LED Lighting Goes Organic
Organic products are growing in popularity. Is LED lighting joining the trend? Organic light-emitting diodes (OLEDs) are not exactly all natural, but this innovative technology holds promise in both display lighting and general illumination. While OLED products are still emerging in the marketplace, many industry experts believe they have a bright future.
How are OLEDs different?
OLEDs are an offshoot of conventional LED technology. An LED is a semiconductor diode, which is a small chip of silicon treated with chemical elements. These elements help to create light by moving electrons to produce photons of light. In simple terms, electricity goes in and light comes out, thanks to the semiconductive material. A conventional LED fixture typically consists of multiple rows of these tiny semiconductor diodes.
OLED technology takes this concept and basically flattens it out. Instead of an array of LED diodes, OLEDs use layers of thin light-emitting films. What’s “organic” about OLEDs? The light-emitting films consist of organic carbon-based materials. Conventional LEDs, by contrast, use semiconductors that contain heavy metals, such as gallium arsenide phosphide.
How do OLEDs make light?
The basic structure of an OLED consists of four primary layers:
- Substrate provides the underlying structure of the OLED
- Cathode which injects electrons
- Anode draws electrons and adds electron holes
- Organic layers in between the cathode and anode.
The organic layers break down into three parts. The hole conducting layer transports electron holes from the anode. The emitting layer brings in electrons from the cathode and holes from the anode. This is where the light is produced. The electron conducting layer transports electrons from the cathode.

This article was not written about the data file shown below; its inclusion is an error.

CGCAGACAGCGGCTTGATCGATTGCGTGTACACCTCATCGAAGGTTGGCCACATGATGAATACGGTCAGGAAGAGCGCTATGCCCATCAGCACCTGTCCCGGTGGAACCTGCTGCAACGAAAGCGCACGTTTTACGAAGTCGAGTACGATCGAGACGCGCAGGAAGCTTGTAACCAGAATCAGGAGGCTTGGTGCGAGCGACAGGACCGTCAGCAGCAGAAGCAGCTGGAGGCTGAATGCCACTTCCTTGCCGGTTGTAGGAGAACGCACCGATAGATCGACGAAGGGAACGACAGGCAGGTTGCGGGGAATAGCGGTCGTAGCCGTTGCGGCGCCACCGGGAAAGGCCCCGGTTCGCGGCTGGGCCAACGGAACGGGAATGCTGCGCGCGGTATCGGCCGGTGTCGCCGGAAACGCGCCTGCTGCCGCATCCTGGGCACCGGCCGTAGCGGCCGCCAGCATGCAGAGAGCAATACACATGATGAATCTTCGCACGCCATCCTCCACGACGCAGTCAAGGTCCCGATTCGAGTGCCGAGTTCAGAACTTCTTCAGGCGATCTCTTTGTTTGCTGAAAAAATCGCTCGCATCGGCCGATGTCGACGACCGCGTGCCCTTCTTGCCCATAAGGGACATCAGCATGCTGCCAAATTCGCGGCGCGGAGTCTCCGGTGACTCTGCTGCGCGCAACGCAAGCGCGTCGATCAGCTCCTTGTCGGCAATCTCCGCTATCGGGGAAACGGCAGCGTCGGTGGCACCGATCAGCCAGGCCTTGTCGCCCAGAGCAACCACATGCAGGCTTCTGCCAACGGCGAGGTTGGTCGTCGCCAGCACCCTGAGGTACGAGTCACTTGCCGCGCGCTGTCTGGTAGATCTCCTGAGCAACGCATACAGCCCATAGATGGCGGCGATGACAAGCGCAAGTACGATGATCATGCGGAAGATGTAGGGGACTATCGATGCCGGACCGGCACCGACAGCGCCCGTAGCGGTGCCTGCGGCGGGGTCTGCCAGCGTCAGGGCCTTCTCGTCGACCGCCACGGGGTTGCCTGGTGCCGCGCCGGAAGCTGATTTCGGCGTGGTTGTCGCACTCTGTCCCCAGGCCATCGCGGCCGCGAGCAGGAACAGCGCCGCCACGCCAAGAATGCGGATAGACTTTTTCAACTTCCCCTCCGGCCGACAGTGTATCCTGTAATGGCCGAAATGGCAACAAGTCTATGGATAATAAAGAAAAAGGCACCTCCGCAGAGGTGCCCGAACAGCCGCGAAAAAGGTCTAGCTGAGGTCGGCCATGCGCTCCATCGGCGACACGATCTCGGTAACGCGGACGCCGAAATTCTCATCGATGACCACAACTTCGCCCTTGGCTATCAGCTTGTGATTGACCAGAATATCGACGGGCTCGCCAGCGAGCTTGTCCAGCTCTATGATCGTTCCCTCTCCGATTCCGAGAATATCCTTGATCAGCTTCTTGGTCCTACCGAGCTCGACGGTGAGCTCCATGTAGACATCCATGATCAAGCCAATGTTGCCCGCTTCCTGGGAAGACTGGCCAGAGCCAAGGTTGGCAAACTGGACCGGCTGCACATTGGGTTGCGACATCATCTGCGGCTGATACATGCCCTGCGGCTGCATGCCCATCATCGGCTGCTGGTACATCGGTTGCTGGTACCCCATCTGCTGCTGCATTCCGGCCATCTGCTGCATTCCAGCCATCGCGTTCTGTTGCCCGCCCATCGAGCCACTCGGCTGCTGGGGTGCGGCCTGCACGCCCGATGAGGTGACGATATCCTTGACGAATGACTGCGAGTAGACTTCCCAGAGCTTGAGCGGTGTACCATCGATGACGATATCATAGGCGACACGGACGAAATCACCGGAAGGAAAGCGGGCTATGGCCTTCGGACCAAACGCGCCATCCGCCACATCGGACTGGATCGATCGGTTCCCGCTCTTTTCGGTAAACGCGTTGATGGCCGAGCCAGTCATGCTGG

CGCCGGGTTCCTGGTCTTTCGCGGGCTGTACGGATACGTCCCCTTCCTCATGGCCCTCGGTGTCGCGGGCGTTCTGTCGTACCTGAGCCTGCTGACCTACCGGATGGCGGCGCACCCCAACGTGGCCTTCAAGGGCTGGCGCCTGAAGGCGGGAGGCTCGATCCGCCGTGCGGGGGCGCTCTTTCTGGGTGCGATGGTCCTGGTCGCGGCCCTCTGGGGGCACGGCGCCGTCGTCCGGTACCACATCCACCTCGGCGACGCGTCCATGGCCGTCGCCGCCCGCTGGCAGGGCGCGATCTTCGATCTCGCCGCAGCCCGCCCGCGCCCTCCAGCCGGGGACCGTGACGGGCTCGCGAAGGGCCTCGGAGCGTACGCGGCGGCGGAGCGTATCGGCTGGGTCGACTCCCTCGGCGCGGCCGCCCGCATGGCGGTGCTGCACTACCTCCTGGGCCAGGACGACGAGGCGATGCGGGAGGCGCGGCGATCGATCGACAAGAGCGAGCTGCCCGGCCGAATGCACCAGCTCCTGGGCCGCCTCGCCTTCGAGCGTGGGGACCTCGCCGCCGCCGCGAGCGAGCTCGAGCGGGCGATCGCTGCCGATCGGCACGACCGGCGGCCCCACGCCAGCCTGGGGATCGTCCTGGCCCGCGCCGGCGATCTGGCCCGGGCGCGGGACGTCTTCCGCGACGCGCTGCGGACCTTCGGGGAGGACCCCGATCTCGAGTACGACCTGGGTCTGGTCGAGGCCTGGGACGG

When electric current is applied to the organic material, negative electrons are injected from the cathode and positive electron holes enter from the anode. The negative-positive interaction causes the electrons and holes to mix and the organic layer enters a high-energy state. When the energy level goes down in the organic layer, it gives off light.
What are the benefits of OLEDs?
Organic and conventional LEDs are highly efficient, but OLEDs offer some potential advantages for general lighting:
- Easy on the eyes. Conventional LEDs emit bright light directly. OLEDs can be configured as more diffuse light sources that cover a large area. The softer light can be viewed directly with less need for lenses or louvers to cut the glare.
- Design flexibility. OLEDs can be bendable and made into almost any shape. They also can be transparent, emitting light from either side of the device. These features greatly expand lighting design possibilities.
- Small footprint. OLEDs are very thin. This increases the visual appeal and allows for easy attachment to walls and ceilings.
What does the future look like?
OLEDs are still emerging in the general lighting market. They are visually appealing, especially for television screens, but are not yet used in many practical lighting applications. There are OLED products now available that offer efficacies of 75 lumens per watt and a color rendering index (CRI) of greater than 90, according to the U.S. Department of Energy. OLED technology continues to advance.
Cost is a major barrier to widespread implementation. Until prices come down to be more in line with conventional LEDs and other high-efficiency lighting products, OLEDs may be limited to niche applications.